WATERVILLE — When firefighters arrived at the scene of a Mount Pleasant Street fire Wednesday night, flames had engulfed a large portion of the back side of the building.
Captain Mike Michaud and Mark Hamilton, a rescue technician, were walking around the two-apartment building when they heard a man crying for help.
“I saw Mike looking up and yelling,’Where are you?’ but we couldn’t see anyone,” said Hamilton, who has worked full-time for the fire department for 10 years. “Then we looked at the basement, where there were bars on the windows, and saw a face.”
Because of insulation blocking the door, Michael Gray, who’d become trapped, couldn’t get out. So Hamilton kicked in the door from the outside and descended into the smoke-filled basement, where he helped Gray escape.
“He didn’t have a whole lot of time left. He had sealed himself basically into the basement and with all the smoke there he couldn’t find his way. He knew he was stuck,” said Waterville Fire Chief David LaFountain.
Gray had been insulating the basement at the 1 Mount Pleasant St. building when the fire started, and the exterior door in the basement had been blocked by layers of insulation and plywood when the fire started on the first floor.
LaFountain said that if Michaud hadn’t walked around the building, he probably wouldn’t have found Gray. Firefighters had been busy searching the floor the fire was on and the floor above it, and hadn’t gotten to the basement, he said.
“He was way in the back corner of the basement. When Mark kicked in the door we were able to get him quickly out of there,” he said.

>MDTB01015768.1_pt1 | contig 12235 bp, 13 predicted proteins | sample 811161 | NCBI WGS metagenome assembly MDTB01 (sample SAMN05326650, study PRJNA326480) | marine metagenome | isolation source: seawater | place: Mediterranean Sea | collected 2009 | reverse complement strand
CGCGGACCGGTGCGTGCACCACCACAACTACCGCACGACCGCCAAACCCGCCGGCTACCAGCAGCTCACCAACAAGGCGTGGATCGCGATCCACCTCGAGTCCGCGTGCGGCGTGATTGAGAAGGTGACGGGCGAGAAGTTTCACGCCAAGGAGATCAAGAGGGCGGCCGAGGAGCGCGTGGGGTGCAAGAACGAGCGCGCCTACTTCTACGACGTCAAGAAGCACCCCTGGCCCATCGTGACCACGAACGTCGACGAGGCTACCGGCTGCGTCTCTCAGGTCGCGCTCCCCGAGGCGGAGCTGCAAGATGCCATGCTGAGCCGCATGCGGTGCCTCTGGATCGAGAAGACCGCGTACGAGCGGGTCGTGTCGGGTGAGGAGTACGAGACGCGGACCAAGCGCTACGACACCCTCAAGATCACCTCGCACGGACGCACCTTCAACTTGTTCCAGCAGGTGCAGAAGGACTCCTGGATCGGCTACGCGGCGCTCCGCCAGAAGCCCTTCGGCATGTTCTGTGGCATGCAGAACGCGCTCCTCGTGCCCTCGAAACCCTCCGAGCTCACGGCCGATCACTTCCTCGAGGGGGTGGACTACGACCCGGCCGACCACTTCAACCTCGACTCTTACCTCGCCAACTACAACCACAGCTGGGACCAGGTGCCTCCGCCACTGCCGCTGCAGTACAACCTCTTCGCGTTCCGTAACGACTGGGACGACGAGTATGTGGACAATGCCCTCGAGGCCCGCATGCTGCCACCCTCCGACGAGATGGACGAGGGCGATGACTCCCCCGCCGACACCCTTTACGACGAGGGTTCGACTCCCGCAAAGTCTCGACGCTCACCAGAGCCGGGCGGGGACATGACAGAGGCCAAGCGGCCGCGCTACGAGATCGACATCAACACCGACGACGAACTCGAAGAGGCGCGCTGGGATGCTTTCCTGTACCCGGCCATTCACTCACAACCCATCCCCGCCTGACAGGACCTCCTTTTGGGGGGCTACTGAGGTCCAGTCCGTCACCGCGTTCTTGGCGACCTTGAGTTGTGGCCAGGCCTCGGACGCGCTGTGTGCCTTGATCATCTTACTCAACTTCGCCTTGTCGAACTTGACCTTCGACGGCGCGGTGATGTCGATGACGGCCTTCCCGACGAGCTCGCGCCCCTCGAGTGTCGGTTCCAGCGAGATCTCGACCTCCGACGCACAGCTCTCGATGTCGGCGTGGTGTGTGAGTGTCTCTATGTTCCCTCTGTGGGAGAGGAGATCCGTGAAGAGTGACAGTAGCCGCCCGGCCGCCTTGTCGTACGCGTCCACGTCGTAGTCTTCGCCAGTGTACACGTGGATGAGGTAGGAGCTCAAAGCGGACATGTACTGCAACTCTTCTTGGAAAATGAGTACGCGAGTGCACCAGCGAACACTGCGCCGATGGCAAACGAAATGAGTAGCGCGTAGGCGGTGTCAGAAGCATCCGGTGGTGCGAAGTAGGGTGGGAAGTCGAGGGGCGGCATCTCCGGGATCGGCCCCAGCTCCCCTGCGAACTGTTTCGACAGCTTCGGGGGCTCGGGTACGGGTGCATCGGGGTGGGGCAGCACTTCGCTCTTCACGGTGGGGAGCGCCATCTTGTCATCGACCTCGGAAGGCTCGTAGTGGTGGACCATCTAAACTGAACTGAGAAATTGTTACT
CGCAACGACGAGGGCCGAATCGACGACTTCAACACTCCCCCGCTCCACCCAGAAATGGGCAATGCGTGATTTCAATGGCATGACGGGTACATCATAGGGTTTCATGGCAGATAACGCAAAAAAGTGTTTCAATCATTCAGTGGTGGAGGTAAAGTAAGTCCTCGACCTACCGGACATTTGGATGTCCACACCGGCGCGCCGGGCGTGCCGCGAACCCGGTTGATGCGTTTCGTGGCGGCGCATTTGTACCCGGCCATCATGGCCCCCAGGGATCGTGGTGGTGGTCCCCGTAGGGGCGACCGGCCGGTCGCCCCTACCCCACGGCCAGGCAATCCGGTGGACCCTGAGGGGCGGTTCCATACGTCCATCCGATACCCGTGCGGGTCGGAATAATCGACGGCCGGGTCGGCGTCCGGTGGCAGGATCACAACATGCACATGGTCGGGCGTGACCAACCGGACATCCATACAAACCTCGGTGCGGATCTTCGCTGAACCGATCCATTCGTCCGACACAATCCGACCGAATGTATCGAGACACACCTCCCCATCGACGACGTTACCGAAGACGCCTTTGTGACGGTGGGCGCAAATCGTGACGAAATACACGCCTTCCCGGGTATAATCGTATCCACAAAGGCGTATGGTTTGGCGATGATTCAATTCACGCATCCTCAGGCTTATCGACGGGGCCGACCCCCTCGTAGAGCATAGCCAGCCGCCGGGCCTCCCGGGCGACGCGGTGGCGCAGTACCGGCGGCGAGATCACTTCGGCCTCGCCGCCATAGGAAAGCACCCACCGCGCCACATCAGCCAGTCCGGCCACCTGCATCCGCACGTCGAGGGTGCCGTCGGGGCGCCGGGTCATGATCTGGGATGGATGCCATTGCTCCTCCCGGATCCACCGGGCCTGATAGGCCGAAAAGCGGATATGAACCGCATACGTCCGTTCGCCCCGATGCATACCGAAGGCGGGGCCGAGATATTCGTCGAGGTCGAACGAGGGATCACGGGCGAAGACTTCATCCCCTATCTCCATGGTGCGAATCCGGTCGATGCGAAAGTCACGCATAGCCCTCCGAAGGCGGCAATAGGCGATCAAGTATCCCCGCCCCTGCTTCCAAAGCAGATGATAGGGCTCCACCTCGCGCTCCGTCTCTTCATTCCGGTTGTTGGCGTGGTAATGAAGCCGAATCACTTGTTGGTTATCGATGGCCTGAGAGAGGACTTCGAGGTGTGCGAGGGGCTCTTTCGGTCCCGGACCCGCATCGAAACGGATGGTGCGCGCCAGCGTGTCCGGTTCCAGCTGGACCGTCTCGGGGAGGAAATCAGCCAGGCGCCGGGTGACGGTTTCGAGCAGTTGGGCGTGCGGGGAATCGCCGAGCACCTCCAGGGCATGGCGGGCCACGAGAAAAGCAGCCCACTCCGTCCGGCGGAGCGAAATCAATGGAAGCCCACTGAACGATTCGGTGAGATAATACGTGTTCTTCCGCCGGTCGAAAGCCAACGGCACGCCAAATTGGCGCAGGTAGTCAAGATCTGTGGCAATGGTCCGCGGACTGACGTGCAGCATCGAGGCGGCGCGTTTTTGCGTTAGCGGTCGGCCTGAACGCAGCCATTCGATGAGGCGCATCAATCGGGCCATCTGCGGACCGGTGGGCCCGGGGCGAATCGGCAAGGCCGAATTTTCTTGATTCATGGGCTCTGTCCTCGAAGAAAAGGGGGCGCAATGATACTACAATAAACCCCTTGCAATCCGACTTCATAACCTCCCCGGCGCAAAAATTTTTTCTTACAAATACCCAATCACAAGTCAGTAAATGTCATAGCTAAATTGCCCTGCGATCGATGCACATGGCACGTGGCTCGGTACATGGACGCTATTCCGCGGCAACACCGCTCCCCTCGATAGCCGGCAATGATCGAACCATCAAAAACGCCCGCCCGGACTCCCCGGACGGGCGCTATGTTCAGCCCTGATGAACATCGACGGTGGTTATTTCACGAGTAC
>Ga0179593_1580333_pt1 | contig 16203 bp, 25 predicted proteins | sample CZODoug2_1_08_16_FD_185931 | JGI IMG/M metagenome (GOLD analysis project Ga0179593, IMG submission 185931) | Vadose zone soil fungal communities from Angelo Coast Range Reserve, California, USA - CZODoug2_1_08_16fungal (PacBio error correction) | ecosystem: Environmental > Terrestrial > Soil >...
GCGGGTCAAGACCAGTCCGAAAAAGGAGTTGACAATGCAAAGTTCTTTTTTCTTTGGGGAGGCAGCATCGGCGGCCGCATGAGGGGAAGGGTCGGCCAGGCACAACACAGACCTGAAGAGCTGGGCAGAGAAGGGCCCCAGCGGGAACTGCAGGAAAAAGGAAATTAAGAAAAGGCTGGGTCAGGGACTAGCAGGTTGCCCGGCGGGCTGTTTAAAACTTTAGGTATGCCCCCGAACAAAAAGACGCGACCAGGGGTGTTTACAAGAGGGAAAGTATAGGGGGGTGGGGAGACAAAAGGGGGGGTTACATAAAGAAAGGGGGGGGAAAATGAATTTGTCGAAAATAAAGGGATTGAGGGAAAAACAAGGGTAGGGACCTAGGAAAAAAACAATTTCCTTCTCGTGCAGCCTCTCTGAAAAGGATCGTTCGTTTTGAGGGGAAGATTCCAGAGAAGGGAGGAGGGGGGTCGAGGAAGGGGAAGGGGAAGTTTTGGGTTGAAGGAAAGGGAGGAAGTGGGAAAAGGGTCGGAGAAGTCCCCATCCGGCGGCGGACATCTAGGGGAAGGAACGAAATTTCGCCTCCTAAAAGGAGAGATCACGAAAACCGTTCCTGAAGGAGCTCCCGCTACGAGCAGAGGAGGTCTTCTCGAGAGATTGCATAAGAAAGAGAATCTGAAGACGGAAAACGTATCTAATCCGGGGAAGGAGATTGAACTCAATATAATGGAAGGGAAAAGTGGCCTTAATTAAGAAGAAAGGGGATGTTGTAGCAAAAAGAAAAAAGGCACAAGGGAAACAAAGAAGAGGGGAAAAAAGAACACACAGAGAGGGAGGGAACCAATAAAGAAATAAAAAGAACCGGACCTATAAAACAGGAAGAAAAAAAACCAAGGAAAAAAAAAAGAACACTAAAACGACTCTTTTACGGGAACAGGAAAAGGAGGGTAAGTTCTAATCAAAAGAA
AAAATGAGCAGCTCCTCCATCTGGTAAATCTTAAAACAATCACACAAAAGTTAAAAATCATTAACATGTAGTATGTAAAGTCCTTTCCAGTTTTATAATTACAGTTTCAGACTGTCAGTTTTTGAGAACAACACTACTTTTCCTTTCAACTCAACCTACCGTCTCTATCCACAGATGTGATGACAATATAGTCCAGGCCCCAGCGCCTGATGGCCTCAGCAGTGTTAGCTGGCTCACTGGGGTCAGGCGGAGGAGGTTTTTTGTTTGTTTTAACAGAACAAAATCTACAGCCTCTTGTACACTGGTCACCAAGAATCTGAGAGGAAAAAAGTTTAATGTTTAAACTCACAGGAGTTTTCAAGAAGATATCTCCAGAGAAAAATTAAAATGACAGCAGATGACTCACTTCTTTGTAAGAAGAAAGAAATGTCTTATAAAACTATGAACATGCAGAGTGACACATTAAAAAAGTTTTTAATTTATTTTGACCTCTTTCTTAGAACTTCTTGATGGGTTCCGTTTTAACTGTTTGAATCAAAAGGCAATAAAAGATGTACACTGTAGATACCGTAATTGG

Gray was taken to the Thayer Center for Health, where he was treated for smoke inhalation and later released, said LaFountain.
Gray could not be reached for comment Thursday.
About 98 percent of firefighter training is focused on saving lives in the case of a fire, but it is rare that a rescue is made in which a person comes out alive, said Lt. John Gromek.
Hamilton, who has training in emergency medicine and life saving skills, said that although the rescue is part of his job, it is uncommon to perform rescues in structure fires because usually people get themselves out of the building before emergency personnel arrive.
The fire Wednesday night displaced three people — Gray and his wife Renee, who lived on the first floor, and another tenant, Les Mosher, who lived on the second floor, said Gromek.
He said Mosher was staying with relatives and that the Grays were staying in a hotel provided by the Good Will-Hinckley organization, where Renee Gray works.
The fire was accidental and started near a dryer in a first floor entryway, said Gromek.
It is unclear how the fire started but since it has been ruled accidental the department will not be investigating further, he said. The owners of the building, Arlene and Fred Michael, of Raymond, do have insurance, said Gromek.
Rachel Ohm— email@example.com